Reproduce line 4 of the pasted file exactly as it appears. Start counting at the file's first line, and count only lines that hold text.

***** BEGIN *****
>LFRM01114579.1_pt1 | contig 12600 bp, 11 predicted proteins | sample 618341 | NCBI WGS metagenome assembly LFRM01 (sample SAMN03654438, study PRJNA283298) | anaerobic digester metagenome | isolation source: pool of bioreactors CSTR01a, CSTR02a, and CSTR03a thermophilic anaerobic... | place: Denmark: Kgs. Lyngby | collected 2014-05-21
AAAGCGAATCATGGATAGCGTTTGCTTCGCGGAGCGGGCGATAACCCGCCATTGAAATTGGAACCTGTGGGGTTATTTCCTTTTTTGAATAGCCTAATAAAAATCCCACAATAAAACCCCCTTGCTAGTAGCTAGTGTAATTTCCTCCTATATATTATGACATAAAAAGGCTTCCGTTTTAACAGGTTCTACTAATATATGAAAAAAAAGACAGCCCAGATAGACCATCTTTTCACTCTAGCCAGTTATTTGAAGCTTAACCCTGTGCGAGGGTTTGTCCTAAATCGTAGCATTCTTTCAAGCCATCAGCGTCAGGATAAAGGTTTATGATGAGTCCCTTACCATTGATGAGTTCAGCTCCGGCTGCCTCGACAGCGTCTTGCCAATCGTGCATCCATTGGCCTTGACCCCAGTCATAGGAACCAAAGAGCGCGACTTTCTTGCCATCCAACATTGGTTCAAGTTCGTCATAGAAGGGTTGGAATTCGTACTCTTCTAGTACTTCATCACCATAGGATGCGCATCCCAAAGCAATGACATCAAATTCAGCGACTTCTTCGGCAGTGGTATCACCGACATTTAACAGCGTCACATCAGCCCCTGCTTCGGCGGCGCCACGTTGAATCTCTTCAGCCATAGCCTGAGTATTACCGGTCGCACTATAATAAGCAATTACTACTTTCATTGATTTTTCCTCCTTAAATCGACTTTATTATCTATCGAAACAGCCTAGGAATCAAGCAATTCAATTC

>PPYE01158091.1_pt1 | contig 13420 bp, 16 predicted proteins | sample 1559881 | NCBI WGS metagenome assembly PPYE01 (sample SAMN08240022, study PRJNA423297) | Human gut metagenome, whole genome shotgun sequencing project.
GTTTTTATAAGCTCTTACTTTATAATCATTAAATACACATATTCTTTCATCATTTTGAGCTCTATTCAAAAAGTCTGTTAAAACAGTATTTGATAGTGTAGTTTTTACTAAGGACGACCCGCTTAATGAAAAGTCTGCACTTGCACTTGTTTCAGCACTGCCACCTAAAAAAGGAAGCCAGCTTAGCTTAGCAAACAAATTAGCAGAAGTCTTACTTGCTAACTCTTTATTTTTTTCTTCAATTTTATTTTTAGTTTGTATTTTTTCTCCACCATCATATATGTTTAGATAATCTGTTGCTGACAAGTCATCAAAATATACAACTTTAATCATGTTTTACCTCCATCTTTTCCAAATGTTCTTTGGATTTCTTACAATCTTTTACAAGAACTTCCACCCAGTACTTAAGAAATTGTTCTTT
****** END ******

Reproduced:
GTTTTTATAAGCTCTTACTTTATAATCATTAAATACACATATTCTTTCATCATTTTGAGCTCTATTCAAAAAGTCTGTTAAAACAGTATTTGATAGTGTAGTTTTTACTAAGGACGACCCGCTTAATGAAAAGTCTGCACTTGCACTTGTTTCAGCACTGCCACCTAAAAAAGGAAGCCAGCTTAGCTTAGCAAACAAATTAGCAGAAGTCTTACTTGCTAACTCTTTATTTTTTTCTTCAATTTTATTTTTAGTTTGTATTTTTTCTCCACCATCATATATGTTTAGATAATCTGTTGCTGACAAGTCATCAAAATATACAACTTTAATCATGTTTTACCTCCATCTTTTCCAAATGTTCTTTGGATTTCTTACAATCTTTTACAAGAACTTCCACCCAGTACTTAAGAAATTGTTCTTT